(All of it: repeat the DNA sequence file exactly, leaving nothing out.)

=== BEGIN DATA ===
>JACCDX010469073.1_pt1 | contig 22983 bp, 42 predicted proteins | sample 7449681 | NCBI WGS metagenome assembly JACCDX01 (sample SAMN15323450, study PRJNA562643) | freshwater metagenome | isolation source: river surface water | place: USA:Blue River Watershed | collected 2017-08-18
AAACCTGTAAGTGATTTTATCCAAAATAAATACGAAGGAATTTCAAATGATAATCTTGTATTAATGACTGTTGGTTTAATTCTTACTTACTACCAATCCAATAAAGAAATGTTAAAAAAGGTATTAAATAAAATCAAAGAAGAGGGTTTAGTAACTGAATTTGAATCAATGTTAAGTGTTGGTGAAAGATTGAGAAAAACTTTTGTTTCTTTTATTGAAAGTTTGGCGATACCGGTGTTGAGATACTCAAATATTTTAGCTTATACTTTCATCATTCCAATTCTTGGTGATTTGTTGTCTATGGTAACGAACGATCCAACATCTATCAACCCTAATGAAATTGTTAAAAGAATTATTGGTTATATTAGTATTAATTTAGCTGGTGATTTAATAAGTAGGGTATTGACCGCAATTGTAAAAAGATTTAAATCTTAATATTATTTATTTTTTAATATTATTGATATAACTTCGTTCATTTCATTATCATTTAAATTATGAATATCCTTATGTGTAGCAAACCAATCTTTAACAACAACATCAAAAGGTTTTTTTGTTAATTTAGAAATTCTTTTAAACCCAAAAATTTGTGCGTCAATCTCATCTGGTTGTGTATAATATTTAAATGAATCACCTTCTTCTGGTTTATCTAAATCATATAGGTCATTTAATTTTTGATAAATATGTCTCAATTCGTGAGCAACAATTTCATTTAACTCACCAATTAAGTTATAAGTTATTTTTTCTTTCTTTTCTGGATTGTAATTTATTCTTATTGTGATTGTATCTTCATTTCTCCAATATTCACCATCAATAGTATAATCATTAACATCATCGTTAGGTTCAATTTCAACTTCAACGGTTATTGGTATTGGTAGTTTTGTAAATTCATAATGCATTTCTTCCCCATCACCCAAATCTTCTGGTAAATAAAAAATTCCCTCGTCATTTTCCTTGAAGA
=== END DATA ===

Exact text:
>JACCDX010469073.1_pt1 | contig 22983 bp, 42 predicted proteins | sample 7449681 | NCBI WGS metagenome assembly JACCDX01 (sample SAMN15323450, study PRJNA562643) | freshwater metagenome | isolation source: river surface water | place: USA:Blue River Watershed | collected 2017-08-18
AAACCTGTAAGTGATTTTATCCAAAATAAATACGAAGGAATTTCAAATGATAATCTTGTATTAATGACTGTTGGTTTAATTCTTACTTACTACCAATCCAATAAAGAAATGTTAAAAAAGGTATTAAATAAAATCAAAGAAGAGGGTTTAGTAACTGAATTTGAATCAATGTTAAGTGTTGGTGAAAGATTGAGAAAAACTTTTGTTTCTTTTATTGAAAGTTTGGCGATACCGGTGTTGAGATACTCAAATATTTTAGCTTATACTTTCATCATTCCAATTCTTGGTGATTTGTTGTCTATGGTAACGAACGATCCAACATCTATCAACCCTAATGAAATTGTTAAAAGAATTATTGGTTATATTAGTATTAATTTAGCTGGTGATTTAATAAGTAGGGTATTGACCGCAATTGTAAAAAGATTTAAATCTTAATATTATTTATTTTTTAATATTATTGATATAACTTCGTTCATTTCATTATCATTTAAATTATGAATATCCTTATGTGTAGCAAACCAATCTTTAACAACAACATCAAAAGGTTTTTTTGTTAATTTAGAAATTCTTTTAAACCCAAAAATTTGTGCGTCAATCTCATCTGGTTGTGTATAATATTTAAATGAATCACCTTCTTCTGGTTTATCTAAATCATATAGGTCATTTAATTTTTGATAAATATGTCTCAATTCGTGAGCAACAATTTCATTTAACTCACCAATTAAGTTATAAGTTATTTTTTCTTTCTTTTCTGGATTGTAATTTATTCTTATTGTGATTGTATCTTCATTTCTCCAATATTCACCATCAATAGTATAATCATTAACATCATCGTTAGGTTCAATTTCAACTTCAACGGTTATTGGTATTGGTAGTTTTGTAAATTCATAATGCATTTCTTCCCCATCACCCAAATCTTCTGGTAAATAAAAAATTCCCTCGTCATTTTCCTTGAAGA